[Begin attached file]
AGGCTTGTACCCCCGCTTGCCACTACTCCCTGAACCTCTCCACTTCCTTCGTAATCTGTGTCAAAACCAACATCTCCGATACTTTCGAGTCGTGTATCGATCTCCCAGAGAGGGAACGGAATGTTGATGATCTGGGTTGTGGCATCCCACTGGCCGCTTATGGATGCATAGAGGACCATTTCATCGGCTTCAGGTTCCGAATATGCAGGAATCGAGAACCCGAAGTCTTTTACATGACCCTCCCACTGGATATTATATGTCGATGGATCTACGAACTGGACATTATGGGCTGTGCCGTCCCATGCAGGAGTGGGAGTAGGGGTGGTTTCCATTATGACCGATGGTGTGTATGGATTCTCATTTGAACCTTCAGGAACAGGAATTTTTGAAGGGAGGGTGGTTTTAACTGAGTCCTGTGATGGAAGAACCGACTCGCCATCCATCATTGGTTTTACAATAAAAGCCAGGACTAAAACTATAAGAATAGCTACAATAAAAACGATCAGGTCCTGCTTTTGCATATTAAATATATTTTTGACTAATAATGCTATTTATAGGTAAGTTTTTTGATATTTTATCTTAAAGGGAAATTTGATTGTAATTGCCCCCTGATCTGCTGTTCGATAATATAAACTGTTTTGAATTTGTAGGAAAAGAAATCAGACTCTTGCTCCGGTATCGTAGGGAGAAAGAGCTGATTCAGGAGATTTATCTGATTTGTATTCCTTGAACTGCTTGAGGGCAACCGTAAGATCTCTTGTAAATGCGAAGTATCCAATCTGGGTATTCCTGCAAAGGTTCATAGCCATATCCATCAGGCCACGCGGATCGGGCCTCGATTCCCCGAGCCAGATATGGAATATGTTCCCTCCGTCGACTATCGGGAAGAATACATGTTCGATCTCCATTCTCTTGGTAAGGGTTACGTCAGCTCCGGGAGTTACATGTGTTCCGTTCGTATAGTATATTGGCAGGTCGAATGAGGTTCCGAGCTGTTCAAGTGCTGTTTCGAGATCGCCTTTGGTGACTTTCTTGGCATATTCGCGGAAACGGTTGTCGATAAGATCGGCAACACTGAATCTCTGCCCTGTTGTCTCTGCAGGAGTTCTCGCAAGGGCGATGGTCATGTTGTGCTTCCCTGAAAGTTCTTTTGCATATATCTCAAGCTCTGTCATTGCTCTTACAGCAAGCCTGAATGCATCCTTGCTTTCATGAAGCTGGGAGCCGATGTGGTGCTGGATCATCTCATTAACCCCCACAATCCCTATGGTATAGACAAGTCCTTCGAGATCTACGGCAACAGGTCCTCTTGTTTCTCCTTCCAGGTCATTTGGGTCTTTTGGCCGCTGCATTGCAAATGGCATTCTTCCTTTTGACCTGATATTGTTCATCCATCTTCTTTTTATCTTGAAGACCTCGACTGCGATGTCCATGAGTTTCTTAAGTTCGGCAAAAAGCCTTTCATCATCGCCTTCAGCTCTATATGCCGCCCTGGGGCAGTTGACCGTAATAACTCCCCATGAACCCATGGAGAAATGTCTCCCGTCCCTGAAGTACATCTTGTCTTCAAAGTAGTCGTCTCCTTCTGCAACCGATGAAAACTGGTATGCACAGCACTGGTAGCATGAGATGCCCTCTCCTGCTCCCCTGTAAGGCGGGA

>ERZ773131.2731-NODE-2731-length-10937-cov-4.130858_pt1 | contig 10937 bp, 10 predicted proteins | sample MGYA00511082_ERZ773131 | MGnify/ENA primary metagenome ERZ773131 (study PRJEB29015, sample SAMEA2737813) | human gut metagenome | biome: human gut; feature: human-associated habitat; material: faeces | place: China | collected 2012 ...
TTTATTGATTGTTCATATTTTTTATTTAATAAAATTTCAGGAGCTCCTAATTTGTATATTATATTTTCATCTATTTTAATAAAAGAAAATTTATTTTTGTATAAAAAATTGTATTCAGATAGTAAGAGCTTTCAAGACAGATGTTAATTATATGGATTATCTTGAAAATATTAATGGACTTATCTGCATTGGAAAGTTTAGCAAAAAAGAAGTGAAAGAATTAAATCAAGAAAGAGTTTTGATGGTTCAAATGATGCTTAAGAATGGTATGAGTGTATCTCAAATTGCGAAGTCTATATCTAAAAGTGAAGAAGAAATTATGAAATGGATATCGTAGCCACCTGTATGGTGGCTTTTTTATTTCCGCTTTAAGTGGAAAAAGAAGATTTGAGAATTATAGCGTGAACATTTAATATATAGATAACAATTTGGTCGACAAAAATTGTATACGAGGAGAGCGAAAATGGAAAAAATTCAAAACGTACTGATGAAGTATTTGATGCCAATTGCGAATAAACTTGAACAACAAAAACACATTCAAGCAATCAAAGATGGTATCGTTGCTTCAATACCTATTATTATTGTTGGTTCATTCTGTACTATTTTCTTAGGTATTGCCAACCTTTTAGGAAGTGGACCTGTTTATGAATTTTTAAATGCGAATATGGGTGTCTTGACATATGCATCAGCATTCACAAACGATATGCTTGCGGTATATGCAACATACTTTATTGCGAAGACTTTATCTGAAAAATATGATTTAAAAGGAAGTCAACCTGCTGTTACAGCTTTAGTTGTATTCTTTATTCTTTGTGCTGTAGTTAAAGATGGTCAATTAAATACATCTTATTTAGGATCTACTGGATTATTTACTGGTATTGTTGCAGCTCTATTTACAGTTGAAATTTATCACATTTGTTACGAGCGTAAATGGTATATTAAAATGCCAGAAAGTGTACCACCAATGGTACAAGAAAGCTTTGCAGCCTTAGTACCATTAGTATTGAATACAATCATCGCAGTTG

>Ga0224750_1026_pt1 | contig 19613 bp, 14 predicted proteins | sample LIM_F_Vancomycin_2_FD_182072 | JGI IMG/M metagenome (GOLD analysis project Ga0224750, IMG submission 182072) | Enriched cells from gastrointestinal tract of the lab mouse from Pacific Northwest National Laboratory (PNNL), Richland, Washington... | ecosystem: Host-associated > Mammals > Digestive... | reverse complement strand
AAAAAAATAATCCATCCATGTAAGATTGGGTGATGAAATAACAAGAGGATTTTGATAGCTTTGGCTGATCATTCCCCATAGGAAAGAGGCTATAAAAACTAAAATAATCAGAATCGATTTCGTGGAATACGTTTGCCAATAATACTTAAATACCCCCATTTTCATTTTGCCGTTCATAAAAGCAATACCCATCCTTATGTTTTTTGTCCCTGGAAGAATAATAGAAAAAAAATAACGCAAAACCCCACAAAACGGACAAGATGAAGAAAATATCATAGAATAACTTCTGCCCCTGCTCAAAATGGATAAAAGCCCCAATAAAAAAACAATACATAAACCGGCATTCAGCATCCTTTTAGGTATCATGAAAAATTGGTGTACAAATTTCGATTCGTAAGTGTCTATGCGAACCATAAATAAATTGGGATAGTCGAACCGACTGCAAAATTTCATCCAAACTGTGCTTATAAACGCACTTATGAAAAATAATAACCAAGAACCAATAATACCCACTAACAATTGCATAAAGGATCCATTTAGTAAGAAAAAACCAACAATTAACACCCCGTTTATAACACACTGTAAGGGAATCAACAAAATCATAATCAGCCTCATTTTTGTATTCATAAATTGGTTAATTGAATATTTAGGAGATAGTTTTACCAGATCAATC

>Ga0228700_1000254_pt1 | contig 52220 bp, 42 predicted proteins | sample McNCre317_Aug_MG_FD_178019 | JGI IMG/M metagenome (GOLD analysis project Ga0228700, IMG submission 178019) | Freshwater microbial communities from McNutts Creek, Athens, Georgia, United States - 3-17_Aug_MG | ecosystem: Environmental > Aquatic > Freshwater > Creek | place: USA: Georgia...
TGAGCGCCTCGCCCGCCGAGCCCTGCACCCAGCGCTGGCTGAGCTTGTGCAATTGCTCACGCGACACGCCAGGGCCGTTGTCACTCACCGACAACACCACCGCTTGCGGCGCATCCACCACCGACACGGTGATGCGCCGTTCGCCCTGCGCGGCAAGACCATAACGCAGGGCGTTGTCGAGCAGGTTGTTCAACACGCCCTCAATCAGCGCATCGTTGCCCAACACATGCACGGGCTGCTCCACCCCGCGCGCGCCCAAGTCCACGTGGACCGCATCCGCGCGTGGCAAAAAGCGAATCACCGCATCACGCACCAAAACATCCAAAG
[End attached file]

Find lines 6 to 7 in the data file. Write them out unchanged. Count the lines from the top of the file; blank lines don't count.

>Ga0228700_1000254_pt1 | contig 52220 bp, 42 predicted proteins | sample McNCre317_Aug_MG_FD_178019 | JGI IMG/M metagenome (GOLD analysis project Ga0228700, IMG submission 178019) | Freshwater microbial communities from McNutts Creek, Athens, Georgia, United States - 3-17_Aug_MG | ecosystem: Environmental > Aquatic > Freshwater > Creek | place: USA: Georgia...
TGAGCGCCTCGCCCGCCGAGCCCTGCACCCAGCGCTGGCTGAGCTTGTGCAATTGCTCACGCGACACGCCAGGGCCGTTGTCACTCACCGACAACACCACCGCTTGCGGCGCATCCACCACCGACACGGTGATGCGCCGTTCGCCCTGCGCGGCAAGACCATAACGCAGGGCGTTGTCGAGCAGGTTGTTCAACACGCCCTCAATCAGCGCATCGTTGCCCAACACATGCACGGGCTGCTCCACCCCGCGCGCGCCCAAGTCCACGTGGACCGCATCCGCGCGTGGCAAAAAGCGAATCACCGCATCACGCACCAAAACATCCAAAG